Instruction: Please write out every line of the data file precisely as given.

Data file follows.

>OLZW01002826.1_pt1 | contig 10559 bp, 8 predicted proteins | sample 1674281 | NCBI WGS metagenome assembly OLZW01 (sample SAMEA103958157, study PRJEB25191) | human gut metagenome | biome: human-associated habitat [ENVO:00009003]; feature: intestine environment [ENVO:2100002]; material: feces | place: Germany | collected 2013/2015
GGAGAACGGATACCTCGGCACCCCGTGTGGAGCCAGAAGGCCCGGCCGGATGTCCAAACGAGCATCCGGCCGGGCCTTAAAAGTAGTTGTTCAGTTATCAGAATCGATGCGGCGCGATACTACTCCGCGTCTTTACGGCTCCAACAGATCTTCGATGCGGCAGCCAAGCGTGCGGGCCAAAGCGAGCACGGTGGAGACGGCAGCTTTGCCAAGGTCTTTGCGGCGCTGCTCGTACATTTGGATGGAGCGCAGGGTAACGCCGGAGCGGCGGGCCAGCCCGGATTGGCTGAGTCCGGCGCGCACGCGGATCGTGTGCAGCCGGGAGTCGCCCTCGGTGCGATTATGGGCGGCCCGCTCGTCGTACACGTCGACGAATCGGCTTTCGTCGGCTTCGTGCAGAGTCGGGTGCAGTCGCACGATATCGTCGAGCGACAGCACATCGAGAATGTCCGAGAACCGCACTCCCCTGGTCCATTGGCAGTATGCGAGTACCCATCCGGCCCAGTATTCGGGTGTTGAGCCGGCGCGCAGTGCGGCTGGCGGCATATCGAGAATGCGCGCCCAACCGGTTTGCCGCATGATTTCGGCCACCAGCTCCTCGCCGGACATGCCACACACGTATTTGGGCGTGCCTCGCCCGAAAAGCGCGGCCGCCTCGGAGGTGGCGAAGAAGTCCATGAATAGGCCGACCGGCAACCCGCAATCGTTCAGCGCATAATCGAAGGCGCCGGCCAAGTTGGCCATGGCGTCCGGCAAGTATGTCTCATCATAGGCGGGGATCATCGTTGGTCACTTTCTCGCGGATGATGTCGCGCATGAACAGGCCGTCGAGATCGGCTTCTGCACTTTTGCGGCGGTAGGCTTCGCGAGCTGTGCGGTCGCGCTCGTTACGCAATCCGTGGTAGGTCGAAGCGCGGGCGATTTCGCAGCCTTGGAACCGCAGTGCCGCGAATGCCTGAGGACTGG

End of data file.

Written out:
>OLZW01002826.1_pt1 | contig 10559 bp, 8 predicted proteins | sample 1674281 | NCBI WGS metagenome assembly OLZW01 (sample SAMEA103958157, study PRJEB25191) | human gut metagenome | biome: human-associated habitat [ENVO:00009003]; feature: intestine environment [ENVO:2100002]; material: feces | place: Germany | collected 2013/2015
GGAGAACGGATACCTCGGCACCCCGTGTGGAGCCAGAAGGCCCGGCCGGATGTCCAAACGAGCATCCGGCCGGGCCTTAAAAGTAGTTGTTCAGTTATCAGAATCGATGCGGCGCGATACTACTCCGCGTCTTTACGGCTCCAACAGATCTTCGATGCGGCAGCCAAGCGTGCGGGCCAAAGCGAGCACGGTGGAGACGGCAGCTTTGCCAAGGTCTTTGCGGCGCTGCTCGTACATTTGGATGGAGCGCAGGGTAACGCCGGAGCGGCGGGCCAGCCCGGATTGGCTGAGTCCGGCGCGCACGCGGATCGTGTGCAGCCGGGAGTCGCCCTCGGTGCGATTATGGGCGGCCCGCTCGTCGTACACGTCGACGAATCGGCTTTCGTCGGCTTCGTGCAGAGTCGGGTGCAGTCGCACGATATCGTCGAGCGACAGCACATCGAGAATGTCCGAGAACCGCACTCCCCTGGTCCATTGGCAGTATGCGAGTACCCATCCGGCCCAGTATTCGGGTGTTGAGCCGGCGCGCAGTGCGGCTGGCGGCATATCGAGAATGCGCGCCCAACCGGTTTGCCGCATGATTTCGGCCACCAGCTCCTCGCCGGACATGCCACACACGTATTTGGGCGTGCCTCGCCCGAAAAGCGCGGCCGCCTCGGAGGTGGCGAAGAAGTCCATGAATAGGCCGACCGGCAACCCGCAATCGTTCAGCGCATAATCGAAGGCGCCGGCCAAGTTGGCCATGGCGTCCGGCAAGTATGTCTCATCATAGGCGGGGATCATCGTTGGTCACTTTCTCGCGGATGATGTCGCGCATGAACAGGCCGTCGAGATCGGCTTCTGCACTTTTGCGGCGGTAGGCTTCGCGAGCTGTGCGGTCGCGCTCGTTACGCAATCCGTGGTAGGTCGAAGCGCGGGCGATTTCGCAGCCTTGGAACCGCAGTGCCGCGAATGCCTGAGGACTGG